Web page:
From about the age of 40 onwards the essential minerals that comprise the bones are progressively lost, causing them to become increasingly thinnet, porous and more brittle. Beyond a certain point of progression this can lead to multiple or cascade fractures. The best known such condition is osteoporosis which affects an estimated 75 million people in Europe, USA and Japan and 200 million women worldwide. While skeletal deterioration automatically occurs with increasing age, it becomes particularly manifest in those over 60, getting progressively worse. The most common osteoporotic fractures are the hip, forearm and vertebrae. It can be curbed and bone rebuilt with drug therapy, but since the condition has a major influence on quality of life and life expectancy, as always prevention is better than cure.
Bones, made up of minerals, vitamins and protein, are living, dynamic tissue with their own blood vessels and nerves. They continue to grow for the first 20-25 years of human life, at which point they have reached their peak bone mass and are at their densest, heaviest and strongest. However, as we age, the ability of the body to metabolically absorb calcium and other essential minerals decreases drastically, eventually leading to a calcium deficiency in the body. This deficit is generally compensated for by leaching the required calcium from our bones, disrupting bone microarchitecture and reducing the amount and variety of proteins present in bone making it more susceptible to fracture. When this is mild, it is termed “osteopaenia” and a precursor to osteoporosis.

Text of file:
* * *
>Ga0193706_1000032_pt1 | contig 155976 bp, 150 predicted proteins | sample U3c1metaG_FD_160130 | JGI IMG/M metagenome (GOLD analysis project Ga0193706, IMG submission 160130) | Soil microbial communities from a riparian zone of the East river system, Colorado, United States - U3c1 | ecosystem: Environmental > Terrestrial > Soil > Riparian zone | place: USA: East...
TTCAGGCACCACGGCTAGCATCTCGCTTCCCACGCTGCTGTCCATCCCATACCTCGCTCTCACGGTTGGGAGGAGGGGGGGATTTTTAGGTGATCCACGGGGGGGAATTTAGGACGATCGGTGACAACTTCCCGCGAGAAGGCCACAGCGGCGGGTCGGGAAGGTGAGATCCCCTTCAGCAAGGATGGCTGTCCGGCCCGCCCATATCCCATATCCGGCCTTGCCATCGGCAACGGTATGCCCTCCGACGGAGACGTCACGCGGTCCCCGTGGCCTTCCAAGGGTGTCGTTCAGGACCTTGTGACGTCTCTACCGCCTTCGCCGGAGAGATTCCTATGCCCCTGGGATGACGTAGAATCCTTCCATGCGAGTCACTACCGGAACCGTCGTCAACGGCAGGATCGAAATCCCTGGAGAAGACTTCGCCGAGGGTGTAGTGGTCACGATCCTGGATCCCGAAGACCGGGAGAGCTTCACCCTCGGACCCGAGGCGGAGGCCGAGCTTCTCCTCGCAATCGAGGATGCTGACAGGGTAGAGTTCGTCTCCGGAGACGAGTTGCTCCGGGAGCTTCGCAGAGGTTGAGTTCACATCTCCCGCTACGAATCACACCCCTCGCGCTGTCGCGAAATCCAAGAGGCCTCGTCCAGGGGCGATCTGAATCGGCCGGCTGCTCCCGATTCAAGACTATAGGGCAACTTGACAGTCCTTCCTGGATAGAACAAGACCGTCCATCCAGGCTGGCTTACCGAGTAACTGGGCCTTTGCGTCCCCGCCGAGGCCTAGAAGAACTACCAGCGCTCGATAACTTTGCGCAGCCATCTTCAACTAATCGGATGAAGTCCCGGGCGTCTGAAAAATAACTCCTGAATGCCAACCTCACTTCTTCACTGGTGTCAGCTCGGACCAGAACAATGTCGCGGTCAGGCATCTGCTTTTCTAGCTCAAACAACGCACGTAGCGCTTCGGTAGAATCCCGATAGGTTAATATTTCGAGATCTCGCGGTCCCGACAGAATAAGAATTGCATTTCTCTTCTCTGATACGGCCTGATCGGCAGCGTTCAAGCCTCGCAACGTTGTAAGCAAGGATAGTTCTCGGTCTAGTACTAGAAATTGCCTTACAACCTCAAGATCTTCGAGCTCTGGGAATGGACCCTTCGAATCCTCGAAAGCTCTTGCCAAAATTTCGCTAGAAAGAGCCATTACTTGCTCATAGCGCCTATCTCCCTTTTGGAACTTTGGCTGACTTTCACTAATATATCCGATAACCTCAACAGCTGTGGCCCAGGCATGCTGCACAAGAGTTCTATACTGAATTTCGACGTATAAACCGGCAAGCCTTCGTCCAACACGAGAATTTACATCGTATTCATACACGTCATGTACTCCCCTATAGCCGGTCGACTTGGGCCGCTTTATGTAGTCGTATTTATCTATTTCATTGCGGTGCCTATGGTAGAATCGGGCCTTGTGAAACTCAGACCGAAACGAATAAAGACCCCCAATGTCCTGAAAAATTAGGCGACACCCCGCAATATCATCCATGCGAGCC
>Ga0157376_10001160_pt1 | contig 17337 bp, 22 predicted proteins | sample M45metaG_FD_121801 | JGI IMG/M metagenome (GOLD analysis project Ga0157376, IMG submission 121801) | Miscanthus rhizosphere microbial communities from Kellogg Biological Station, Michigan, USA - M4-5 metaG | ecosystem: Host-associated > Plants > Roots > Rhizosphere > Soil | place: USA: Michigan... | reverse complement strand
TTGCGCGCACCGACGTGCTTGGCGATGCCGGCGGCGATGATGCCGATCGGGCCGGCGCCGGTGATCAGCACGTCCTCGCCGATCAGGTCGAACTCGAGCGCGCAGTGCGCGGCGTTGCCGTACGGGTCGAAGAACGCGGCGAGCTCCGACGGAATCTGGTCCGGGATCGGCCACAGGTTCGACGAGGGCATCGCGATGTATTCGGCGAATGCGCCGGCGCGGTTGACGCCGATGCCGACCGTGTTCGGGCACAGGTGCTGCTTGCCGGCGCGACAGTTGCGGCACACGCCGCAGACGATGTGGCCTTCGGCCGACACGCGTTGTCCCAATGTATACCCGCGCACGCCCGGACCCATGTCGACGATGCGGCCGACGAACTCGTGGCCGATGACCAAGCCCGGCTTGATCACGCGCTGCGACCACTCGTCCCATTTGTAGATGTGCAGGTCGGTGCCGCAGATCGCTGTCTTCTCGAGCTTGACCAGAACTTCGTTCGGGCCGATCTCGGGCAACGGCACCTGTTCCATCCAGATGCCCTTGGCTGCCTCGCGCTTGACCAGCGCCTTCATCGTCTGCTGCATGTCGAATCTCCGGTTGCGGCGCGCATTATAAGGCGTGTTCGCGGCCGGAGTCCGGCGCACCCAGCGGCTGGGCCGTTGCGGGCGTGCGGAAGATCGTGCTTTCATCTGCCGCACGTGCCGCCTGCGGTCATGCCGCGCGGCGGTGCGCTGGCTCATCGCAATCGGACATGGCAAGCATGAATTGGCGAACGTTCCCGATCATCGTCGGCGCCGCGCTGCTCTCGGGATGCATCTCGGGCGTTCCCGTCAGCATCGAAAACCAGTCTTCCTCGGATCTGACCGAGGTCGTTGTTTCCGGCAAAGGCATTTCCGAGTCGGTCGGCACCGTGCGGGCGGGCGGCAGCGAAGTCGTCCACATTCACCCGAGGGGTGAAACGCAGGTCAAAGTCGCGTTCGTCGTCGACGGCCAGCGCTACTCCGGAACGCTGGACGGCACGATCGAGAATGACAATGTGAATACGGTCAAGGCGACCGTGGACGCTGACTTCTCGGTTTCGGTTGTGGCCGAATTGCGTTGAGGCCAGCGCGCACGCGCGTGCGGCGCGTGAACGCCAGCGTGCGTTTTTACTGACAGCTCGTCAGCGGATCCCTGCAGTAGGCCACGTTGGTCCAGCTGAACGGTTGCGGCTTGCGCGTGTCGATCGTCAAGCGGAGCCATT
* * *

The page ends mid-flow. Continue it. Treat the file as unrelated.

Osteoporosis is typically identified with women that leads to an increased risk of fracture. However, men can succumb to it as well. The disease may be classified as Primary Type 1, Primary Type 2, or Secondary. The most common, type 1, or “postmenopausal osteoporosis”, refers to women after menopause. Type 2, or “senile osteoporosis”, occurs after age 75 and is seen in both females and males at a ratio of 2:1. Secondary osteoporosis may arise at any age and affect men and women equally. It usually surfaces in the presence of particular hormonal disorders and other chronic diseases or as a result of medications, specifically glucocorticoids, when the disease is called steroid- or glucocorticoid-induced osteoporosis (siop or giop).